Give Me the Full Picture: Using Computer Vision to Understand Visual Frames and Political Communication
When: Wednesday, February 26, 2020
Where: PGH 232
Time: 11:00 AM
Speaker: Dr. Michelle Torres, Rice University
Host: Dr. Thamar Solorio
Political communication is a central element of political dynamics. Its visual component is crucial in understanding the messages sent between elites, media, and citizens. However, visual features have been overlooked in political science. Thus, this talk introduces a tool to dissect the content of visual material in order to assess its relationship with political variables: the Bag of Visual Words. My talk details and validates the implementation of this technique for the extraction of visual features that allows researchers to build an Image-Visual Word matrix that emulates the Document-Term matrix in text analysis. I illustrate its applicability by focusing on the identification of visual frames using a visual topic model. More specifically, this talk studies the different depictions of the caravan of Central American migrants and finds that in news related to the caravan, right-leaning media outlets are more likely to use pictures with higher proportions of topic "crowd".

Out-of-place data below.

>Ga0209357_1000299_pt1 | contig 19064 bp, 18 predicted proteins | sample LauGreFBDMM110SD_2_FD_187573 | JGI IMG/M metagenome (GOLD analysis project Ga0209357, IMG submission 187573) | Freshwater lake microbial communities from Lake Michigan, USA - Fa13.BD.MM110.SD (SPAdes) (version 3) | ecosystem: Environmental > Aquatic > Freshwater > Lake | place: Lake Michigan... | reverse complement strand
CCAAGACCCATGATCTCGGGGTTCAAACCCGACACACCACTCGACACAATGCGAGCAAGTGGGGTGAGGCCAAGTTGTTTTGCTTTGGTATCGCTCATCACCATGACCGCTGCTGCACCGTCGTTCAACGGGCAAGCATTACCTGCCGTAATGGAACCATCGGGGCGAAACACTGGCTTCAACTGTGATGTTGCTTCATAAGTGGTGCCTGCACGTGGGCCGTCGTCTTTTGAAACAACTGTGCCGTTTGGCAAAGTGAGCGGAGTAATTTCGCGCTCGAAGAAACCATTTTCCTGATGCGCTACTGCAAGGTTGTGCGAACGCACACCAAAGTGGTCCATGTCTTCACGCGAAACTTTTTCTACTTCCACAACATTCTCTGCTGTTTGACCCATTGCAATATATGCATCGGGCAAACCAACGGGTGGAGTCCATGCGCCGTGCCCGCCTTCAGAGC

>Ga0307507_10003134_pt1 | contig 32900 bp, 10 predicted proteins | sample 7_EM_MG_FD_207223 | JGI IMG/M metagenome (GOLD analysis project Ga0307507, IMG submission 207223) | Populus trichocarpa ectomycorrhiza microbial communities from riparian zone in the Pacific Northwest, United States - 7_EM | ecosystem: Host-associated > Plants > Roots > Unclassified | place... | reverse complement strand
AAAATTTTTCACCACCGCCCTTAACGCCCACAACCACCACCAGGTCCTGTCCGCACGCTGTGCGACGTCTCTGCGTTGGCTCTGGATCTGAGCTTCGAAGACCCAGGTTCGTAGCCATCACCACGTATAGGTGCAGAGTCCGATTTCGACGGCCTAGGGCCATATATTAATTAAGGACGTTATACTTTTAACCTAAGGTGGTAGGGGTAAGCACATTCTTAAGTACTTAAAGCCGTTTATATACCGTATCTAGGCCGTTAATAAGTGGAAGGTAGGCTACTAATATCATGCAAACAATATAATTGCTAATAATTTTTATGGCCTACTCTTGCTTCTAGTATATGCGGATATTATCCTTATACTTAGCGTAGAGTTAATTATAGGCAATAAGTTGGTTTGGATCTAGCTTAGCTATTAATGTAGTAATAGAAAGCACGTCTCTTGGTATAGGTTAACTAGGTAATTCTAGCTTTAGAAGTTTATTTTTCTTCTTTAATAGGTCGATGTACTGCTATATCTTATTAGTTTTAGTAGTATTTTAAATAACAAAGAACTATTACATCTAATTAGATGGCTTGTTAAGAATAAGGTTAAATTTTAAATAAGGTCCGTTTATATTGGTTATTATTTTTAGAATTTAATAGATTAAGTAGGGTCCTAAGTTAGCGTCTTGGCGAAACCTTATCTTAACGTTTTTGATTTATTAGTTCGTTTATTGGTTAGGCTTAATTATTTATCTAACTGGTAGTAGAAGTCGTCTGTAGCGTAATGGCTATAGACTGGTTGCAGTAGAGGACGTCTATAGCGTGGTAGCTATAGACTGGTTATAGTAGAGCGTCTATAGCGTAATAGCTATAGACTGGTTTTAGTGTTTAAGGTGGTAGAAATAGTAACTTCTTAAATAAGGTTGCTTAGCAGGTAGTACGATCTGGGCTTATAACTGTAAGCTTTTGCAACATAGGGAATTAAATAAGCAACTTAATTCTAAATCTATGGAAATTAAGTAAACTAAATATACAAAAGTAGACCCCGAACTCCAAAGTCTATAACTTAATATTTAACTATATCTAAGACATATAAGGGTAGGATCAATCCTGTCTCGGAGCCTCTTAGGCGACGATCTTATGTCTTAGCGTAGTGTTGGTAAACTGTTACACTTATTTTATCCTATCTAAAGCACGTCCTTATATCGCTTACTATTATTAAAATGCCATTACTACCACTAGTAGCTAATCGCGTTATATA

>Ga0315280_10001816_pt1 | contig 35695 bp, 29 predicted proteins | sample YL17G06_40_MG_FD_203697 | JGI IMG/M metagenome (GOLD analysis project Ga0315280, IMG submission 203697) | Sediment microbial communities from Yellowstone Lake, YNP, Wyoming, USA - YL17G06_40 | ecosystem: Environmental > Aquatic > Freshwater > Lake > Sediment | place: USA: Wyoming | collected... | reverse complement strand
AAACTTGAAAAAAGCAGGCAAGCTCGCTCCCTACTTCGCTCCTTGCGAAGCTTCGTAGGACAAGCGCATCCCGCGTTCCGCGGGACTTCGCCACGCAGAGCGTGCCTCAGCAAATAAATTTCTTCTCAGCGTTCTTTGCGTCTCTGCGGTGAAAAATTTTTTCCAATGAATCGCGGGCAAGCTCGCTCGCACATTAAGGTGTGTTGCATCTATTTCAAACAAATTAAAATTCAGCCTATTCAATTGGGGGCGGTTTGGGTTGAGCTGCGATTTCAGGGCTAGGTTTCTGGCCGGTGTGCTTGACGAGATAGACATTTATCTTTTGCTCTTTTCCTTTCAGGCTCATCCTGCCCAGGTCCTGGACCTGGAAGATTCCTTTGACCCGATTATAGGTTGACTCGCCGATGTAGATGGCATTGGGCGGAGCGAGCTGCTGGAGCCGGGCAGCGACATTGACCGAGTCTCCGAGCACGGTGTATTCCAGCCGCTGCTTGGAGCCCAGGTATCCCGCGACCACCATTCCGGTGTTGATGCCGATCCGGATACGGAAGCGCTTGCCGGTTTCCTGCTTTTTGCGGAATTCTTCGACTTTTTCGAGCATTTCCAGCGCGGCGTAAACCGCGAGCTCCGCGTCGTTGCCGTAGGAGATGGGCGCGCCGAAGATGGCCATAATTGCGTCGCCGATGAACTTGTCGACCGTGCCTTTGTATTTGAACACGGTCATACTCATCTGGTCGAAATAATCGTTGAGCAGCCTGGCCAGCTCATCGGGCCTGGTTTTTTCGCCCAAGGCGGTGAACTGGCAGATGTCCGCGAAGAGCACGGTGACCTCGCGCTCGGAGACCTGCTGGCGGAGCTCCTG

Dr. Michelle Torres is an Assistant Professor in the Department of Political Science at Rice University. She holds a Ph.D. in Political Science and an A.M. in Statistics from Washington University in St. Louis. Her current research focuses on political methodology and the ways in which we can make statistical and computer science methods accessible to political science. She is interested in developing and applying innovative and rigorous tools to achieve a better understanding of social issues, especially in the fields of political behavior and public opinion. Methodologically, Torres is particularly interested in computer vision, causal inference and survey methodology. Substantively, she focuses on political communication, participation, and psychological traits. Her work is published or forthcoming in the American Journal of Political Science, Political Opinion Quarterly, American Politics Research, Political Science Research & Methods, Research & Politics, and others.